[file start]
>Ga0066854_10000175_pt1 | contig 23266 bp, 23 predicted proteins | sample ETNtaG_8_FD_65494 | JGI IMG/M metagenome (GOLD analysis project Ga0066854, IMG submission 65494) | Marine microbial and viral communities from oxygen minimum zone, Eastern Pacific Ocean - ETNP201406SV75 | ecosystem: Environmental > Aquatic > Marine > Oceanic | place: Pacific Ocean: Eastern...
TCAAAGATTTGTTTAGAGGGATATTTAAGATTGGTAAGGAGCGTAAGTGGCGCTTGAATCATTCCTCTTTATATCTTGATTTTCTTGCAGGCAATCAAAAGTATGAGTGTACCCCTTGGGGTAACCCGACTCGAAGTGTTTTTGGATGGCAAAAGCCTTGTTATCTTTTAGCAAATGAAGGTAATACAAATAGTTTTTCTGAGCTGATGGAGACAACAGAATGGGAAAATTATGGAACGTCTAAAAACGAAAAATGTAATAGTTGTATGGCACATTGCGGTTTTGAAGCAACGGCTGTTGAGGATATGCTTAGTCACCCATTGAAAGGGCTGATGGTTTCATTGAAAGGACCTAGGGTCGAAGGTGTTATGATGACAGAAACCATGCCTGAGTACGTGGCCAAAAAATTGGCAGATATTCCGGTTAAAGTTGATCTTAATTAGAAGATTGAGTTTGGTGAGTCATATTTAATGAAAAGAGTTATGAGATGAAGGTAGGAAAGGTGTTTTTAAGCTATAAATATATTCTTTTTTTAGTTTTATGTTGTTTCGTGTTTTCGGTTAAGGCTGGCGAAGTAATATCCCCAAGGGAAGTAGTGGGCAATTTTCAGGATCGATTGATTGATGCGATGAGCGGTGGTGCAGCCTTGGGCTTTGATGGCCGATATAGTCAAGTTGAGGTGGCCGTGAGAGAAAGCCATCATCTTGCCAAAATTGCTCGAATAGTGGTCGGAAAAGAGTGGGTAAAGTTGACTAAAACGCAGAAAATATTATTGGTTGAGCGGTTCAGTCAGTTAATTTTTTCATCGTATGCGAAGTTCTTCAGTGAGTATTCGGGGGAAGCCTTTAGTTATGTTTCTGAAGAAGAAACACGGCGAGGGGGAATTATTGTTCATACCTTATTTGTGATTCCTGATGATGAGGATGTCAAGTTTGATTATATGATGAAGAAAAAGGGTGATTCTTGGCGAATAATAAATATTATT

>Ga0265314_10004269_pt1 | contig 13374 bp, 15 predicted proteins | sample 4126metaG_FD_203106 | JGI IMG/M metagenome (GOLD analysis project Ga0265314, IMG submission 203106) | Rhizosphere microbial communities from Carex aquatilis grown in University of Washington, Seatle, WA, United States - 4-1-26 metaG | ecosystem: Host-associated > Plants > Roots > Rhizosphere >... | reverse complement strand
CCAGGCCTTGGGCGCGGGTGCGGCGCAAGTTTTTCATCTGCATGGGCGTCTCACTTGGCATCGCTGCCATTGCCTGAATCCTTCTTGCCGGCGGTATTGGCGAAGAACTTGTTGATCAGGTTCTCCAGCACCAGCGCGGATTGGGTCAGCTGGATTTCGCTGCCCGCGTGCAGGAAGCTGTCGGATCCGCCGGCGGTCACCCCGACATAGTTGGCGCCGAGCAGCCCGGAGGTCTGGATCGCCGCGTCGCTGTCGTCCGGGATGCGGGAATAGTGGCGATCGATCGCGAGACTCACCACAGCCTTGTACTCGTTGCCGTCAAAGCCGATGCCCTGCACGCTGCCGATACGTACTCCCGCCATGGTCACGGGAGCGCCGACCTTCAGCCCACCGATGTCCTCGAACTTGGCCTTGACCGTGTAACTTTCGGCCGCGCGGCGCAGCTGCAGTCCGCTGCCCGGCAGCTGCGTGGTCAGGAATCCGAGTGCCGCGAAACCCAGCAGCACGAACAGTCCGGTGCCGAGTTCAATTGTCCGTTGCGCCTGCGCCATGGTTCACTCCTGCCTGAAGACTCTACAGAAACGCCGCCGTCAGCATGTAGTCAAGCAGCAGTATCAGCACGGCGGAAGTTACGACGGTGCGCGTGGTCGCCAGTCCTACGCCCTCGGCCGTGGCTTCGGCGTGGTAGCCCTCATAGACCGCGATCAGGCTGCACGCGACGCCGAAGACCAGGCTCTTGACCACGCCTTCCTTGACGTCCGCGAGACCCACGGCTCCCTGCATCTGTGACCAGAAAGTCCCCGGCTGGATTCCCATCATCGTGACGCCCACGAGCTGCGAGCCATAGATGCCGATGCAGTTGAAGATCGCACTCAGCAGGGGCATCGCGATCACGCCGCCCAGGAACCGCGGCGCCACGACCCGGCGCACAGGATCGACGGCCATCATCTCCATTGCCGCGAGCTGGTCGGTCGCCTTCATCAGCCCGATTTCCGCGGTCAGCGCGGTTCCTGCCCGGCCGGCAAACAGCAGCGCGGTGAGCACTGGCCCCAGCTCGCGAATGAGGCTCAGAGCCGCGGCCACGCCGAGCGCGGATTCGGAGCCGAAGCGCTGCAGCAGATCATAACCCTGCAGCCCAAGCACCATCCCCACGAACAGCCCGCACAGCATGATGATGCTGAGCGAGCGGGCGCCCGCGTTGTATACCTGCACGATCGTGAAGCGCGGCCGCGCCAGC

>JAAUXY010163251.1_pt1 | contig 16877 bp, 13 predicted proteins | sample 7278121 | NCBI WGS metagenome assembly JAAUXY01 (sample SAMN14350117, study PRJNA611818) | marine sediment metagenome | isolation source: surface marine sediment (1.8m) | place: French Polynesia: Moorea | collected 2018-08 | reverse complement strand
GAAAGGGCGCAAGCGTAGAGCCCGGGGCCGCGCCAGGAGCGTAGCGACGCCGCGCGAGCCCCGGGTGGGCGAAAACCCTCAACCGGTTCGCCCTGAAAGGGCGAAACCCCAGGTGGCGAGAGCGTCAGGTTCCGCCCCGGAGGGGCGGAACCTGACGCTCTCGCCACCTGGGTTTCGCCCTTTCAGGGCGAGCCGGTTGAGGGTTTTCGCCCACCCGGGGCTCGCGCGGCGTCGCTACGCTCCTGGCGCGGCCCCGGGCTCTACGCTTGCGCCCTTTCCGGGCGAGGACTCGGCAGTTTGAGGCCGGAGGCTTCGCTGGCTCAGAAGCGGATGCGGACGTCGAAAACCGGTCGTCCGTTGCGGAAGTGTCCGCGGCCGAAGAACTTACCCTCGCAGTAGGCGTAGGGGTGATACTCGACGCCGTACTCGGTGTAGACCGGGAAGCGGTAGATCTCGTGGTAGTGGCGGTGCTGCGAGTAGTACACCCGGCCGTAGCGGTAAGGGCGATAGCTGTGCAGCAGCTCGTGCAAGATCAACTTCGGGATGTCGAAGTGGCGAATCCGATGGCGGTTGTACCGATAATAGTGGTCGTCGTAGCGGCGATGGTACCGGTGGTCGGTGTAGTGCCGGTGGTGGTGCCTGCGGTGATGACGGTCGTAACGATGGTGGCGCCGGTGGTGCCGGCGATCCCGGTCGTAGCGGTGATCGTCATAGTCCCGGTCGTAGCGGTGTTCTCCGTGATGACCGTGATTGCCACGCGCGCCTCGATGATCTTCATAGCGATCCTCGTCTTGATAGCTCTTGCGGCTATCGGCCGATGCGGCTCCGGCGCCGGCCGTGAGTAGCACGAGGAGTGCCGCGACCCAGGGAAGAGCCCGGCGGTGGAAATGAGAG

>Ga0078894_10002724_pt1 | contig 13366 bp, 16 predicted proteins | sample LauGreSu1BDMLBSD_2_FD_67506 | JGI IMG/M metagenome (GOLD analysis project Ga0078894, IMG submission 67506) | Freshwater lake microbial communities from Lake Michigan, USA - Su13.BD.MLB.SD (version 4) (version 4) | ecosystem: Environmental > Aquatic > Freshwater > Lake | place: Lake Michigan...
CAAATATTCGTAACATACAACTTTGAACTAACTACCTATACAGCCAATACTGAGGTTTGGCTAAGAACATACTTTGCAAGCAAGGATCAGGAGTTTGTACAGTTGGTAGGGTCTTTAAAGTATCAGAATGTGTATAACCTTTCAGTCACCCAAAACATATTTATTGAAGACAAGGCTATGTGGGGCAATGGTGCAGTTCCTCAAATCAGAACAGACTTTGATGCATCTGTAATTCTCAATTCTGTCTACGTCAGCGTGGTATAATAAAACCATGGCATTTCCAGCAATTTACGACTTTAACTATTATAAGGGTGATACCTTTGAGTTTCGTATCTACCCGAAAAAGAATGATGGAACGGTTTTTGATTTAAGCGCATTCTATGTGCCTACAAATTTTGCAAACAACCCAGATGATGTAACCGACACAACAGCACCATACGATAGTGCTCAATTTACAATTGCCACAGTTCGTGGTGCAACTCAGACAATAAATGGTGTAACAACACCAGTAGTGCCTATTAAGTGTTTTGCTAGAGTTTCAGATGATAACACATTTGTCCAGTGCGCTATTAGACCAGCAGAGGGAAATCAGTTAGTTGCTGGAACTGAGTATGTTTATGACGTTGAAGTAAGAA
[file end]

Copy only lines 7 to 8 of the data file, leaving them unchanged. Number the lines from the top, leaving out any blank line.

>Ga0078894_10002724_pt1 | contig 13366 bp, 16 predicted proteins | sample LauGreSu1BDMLBSD_2_FD_67506 | JGI IMG/M metagenome (GOLD analysis project Ga0078894, IMG submission 67506) | Freshwater lake microbial communities from Lake Michigan, USA - Su13.BD.MLB.SD (version 4) (version 4) | ecosystem: Environmental > Aquatic > Freshwater > Lake | place: Lake Michigan...
CAAATATTCGTAACATACAACTTTGAACTAACTACCTATACAGCCAATACTGAGGTTTGGCTAAGAACATACTTTGCAAGCAAGGATCAGGAGTTTGTACAGTTGGTAGGGTCTTTAAAGTATCAGAATGTGTATAACCTTTCAGTCACCCAAAACATATTTATTGAAGACAAGGCTATGTGGGGCAATGGTGCAGTTCCTCAAATCAGAACAGACTTTGATGCATCTGTAATTCTCAATTCTGTCTACGTCAGCGTGGTATAATAAAACCATGGCATTTCCAGCAATTTACGACTTTAACTATTATAAGGGTGATACCTTTGAGTTTCGTATCTACCCGAAAAAGAATGATGGAACGGTTTTTGATTTAAGCGCATTCTATGTGCCTACAAATTTTGCAAACAACCCAGATGATGTAACCGACACAACAGCACCATACGATAGTGCTCAATTTACAATTGCCACAGTTCGTGGTGCAACTCAGACAATAAATGGTGTAACAACACCAGTAGTGCCTATTAAGTGTTTTGCTAGAGTTTCAGATGATAACACATTTGTCCAGTGCGCTATTAGACCAGCAGAGGGAAATCAGTTAGTTGCTGGAACTGAGTATGTTTATGACGTTGAAGTAAGAA